For the first time in four debates, nobody is talking about the moderator:
Finally, the moderator isn’t the story.
The cardinal rule of debate moderation is this: it isn’t about the moderator. But in the first three debates of the 2012 presidential campaign, the moderator invariably became part of the story: Jim Lehrer lost control; Martha Raddatz took too much; and Candy Crowley stole the spotlight when she decided, on a whim, to fact-check the candidates.
Enter Bob Schieffer, who disarmed the candidates with a Texas septuagenarian’s unassuming charm and facilitated their conversation with the calm confidence that comes from two decades as anchor of a Sunday morning news show.
Never once did President Barack Obama or Mitt Romney disregard his efforts to keep time and move the conversation forward, never once did they ride roughshod over him the way they had over Lehrer and Crowley. All six topics were covered, and when the debate ended, there was but a 35-second discrepancy in their speaking times, according to a clock provided by CNN.
Schieffer was far from perfect. Like Lehrer, he rarely interjected. On more than one occasion, the conversation drifted far from foreign policy — most memorably, to teachers unions and class sizes — and Schieffer stayed silent. (His one minor slip-up, when he accidentally called Osama bin Laden, “Obama bin Laden,” drew attention on Twitter but faded quickly) But by and large, Schieffer fulfilled the mission as defined by the Commission on Presidential Debates, which was to facilitate a fair debate but leave control of the conversation to the candidates.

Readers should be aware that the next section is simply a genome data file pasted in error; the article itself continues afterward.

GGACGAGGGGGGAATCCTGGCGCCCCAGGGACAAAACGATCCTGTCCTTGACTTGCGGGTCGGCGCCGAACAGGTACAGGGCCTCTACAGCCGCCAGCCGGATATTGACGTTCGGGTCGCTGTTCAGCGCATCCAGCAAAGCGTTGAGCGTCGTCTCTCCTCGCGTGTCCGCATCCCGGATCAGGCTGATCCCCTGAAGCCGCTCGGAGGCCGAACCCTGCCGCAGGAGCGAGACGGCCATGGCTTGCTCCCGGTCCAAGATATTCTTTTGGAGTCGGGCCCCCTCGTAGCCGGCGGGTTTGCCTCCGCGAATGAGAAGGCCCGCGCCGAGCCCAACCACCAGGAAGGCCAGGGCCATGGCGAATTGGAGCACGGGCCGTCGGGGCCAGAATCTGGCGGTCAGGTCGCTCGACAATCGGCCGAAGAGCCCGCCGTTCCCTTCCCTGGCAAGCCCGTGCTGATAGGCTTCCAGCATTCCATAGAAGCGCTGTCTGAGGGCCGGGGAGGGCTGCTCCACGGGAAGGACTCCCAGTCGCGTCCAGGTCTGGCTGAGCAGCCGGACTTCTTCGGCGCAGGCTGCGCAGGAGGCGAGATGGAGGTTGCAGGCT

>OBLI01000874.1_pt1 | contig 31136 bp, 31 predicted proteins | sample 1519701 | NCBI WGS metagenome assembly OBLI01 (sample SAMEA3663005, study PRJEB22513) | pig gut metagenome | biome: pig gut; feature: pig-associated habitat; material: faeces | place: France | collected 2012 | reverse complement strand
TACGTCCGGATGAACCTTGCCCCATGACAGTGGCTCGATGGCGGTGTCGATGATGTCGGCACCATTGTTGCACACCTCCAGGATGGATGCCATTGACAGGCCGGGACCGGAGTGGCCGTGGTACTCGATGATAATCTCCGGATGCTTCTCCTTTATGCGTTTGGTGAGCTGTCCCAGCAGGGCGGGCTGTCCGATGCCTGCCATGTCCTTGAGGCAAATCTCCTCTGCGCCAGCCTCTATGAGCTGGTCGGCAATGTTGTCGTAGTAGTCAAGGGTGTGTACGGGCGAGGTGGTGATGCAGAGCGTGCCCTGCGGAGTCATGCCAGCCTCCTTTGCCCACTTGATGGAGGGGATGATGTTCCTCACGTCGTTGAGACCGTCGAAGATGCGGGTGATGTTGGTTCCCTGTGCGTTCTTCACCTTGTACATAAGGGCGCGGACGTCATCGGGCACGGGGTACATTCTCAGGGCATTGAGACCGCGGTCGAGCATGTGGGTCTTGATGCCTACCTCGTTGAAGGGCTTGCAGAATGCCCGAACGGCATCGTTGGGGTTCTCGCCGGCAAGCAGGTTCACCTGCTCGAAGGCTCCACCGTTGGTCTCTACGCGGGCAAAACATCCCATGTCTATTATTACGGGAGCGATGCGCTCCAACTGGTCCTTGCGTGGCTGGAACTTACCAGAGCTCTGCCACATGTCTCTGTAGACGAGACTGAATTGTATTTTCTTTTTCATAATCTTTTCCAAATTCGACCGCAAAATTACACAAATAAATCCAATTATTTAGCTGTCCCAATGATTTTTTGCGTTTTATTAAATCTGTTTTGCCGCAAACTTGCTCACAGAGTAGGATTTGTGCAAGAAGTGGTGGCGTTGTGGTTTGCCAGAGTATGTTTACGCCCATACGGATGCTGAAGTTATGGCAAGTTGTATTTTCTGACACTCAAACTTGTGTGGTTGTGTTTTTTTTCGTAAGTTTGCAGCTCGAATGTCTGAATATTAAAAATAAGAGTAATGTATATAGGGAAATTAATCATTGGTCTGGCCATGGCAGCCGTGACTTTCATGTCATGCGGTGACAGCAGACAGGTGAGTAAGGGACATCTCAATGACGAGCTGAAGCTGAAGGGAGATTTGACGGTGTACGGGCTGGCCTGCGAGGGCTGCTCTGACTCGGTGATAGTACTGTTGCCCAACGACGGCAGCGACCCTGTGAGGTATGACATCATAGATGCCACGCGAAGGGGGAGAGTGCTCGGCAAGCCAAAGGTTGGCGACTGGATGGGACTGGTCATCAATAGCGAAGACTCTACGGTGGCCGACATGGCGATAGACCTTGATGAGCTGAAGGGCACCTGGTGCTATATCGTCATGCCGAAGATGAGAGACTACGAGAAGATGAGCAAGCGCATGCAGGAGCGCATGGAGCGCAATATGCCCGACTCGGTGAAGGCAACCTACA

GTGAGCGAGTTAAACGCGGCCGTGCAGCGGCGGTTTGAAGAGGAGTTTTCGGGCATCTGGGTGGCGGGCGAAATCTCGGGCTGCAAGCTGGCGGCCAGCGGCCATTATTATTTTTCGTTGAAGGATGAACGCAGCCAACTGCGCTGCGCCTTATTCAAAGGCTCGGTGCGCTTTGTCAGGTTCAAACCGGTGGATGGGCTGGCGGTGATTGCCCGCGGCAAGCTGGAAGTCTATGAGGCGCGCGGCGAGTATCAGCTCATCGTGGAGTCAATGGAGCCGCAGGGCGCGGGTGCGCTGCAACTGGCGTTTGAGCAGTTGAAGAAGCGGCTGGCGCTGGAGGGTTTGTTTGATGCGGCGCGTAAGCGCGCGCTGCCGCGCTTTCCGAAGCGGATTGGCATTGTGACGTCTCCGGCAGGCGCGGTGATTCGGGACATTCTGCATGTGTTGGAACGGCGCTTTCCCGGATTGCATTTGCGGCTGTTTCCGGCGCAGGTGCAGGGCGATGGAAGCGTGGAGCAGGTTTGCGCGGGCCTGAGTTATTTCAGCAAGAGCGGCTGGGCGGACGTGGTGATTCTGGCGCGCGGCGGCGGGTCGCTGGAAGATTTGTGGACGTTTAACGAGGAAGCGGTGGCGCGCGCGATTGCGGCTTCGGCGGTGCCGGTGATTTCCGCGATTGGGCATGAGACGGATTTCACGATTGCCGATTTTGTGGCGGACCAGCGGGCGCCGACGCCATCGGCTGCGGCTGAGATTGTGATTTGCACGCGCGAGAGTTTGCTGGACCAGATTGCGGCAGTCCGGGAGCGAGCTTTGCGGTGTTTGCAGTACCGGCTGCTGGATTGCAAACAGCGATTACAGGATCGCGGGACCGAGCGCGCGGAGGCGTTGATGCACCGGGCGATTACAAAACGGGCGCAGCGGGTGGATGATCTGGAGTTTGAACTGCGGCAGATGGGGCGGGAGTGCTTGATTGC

When I was a kid all the newscasters were somber, serious men who told you the day’s news, but they didn’t make themselves part of it. They all seemed to have gone to the Joe Friday School of Reporting – “Just the facts, ma’am.”
Debate moderators are like referees and umpires – if people are talking about them afterwards it’s not a good thing. Journalism schools should use Shieffer’s and Candy Crowley’s performances as textbook examples of the right and wrong way to do it.